Best Practices

Mayor John DeStefano

Police As Neighborhood Resources

The New Haven Police Department, which implemented community policing in 1990, has recently undergone a reorganization to build partnerships with neighborhoods, and to better coordinate all city services. The city was broken up into 10 geographic districts, with a lieutenant assigned as a "District Manager" to serve as the city's key linkage to its neighborhoods. District Managers "own" the neighborhood and attend neighborhood meetings, including block watches and school functions. Police are part of a neighborhood management team that meets monthly at the district's police substation and identifies and resolves crime, housing and quality of life concerns. District Managers also serve as key links between police and other city services, such as public works, traffic, parks and code enforcement.


Selling Tax Liens

Facing an annual property tax collection rate of 87 percent, New Haven has begun a program to sell $26 million in outstanding tax liens, some dating back as far as 1979, and using the proceeds to rebuild and renovate public school buildings. The city has selected an underwriter to develop a portfolio that will exclude properties with taxes under appeal, bankruptcies, and those properties targeted for city rehabilitation. The city plans to sell the tax lien portfolio for 100 percent of value. Rather than simply using the money to plug a budget hole, the $26 million will be used as a match against state school construction funding, which will leverage the city's $26 million into a $100 million fund to expand and renovate the schools.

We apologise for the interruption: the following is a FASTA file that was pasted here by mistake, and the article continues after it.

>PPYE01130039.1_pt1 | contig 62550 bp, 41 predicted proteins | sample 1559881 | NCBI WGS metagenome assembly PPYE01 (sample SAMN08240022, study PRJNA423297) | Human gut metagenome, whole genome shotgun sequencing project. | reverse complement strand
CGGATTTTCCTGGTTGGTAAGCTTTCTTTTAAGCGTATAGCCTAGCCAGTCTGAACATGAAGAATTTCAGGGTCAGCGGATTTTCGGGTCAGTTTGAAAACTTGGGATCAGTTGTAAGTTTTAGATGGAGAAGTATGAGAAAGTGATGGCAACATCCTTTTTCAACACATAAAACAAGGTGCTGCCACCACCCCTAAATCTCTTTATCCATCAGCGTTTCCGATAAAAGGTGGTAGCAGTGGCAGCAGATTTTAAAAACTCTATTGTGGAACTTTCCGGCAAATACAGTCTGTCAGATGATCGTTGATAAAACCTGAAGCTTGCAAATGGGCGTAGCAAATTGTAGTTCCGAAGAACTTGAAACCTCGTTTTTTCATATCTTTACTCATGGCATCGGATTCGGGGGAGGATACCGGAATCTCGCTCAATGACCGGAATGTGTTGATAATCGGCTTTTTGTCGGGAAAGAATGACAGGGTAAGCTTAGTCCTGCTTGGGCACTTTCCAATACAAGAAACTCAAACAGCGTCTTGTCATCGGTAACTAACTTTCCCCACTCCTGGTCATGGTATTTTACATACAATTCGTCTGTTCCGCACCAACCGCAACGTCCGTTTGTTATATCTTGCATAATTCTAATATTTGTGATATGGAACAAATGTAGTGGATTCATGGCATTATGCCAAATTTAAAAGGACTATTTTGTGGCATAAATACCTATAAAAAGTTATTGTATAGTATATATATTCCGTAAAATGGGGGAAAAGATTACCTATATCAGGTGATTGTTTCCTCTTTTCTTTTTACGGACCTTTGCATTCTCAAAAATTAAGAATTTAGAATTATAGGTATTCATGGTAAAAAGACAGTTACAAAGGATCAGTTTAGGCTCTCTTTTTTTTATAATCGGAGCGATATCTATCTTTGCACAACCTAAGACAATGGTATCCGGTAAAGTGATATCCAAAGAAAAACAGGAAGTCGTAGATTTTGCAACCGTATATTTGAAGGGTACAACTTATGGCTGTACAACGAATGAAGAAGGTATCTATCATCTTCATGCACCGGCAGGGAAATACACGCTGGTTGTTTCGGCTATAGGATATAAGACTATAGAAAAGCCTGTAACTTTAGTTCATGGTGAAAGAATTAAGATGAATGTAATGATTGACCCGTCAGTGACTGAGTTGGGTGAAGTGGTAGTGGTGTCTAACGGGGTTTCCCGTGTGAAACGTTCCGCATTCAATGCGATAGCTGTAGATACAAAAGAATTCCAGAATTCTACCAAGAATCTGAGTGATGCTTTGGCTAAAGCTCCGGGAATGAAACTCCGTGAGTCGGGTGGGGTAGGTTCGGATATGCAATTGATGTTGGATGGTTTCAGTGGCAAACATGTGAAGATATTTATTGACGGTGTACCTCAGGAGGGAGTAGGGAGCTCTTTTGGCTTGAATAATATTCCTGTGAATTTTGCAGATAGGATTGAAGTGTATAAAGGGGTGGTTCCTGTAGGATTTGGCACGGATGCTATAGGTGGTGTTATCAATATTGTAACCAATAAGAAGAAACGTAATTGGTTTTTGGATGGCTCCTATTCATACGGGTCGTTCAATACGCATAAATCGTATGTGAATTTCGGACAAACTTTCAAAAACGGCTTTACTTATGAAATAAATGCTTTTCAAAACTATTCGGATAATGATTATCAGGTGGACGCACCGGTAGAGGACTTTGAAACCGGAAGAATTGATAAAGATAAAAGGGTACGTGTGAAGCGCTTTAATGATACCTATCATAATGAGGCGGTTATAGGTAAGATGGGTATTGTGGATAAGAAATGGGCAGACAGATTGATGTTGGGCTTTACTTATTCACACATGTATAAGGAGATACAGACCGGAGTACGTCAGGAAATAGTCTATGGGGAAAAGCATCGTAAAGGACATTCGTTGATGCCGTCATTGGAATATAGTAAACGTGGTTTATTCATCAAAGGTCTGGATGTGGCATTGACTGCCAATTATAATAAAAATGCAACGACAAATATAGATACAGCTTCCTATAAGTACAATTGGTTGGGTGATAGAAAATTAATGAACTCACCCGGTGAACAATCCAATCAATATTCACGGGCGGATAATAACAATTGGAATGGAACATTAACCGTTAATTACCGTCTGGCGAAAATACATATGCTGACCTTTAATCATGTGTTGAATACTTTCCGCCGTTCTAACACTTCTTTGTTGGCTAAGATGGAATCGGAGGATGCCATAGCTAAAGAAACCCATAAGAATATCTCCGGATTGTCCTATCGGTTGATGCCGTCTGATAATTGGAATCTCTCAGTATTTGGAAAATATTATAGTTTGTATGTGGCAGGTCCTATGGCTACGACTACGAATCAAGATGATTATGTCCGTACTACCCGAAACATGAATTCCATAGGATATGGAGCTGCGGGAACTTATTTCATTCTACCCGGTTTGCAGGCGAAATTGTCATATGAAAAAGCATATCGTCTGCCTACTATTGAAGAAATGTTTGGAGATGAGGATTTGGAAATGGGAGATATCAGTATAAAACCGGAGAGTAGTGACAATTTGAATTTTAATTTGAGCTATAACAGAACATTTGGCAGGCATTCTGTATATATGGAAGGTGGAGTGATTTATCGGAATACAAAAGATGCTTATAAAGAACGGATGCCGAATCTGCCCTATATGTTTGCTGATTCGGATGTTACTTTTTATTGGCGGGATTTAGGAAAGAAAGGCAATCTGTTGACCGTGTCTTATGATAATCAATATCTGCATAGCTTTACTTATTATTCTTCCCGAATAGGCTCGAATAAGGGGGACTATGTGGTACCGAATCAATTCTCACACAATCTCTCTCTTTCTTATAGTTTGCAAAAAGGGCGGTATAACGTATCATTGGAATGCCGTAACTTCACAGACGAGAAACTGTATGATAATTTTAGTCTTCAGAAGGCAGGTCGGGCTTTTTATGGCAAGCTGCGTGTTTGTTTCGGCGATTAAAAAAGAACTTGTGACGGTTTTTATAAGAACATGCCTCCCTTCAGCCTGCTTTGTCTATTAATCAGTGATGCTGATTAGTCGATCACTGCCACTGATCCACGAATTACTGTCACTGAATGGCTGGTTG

Contact: Janet Lindner, (203) 946-7900

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The United States Conference of Mayors

J. Thomas Cochran, Executive Director
1620 Eye Street, NW, Washington, DC 20006
Telephone (202) 293-7330, FAX (202) 293-2352

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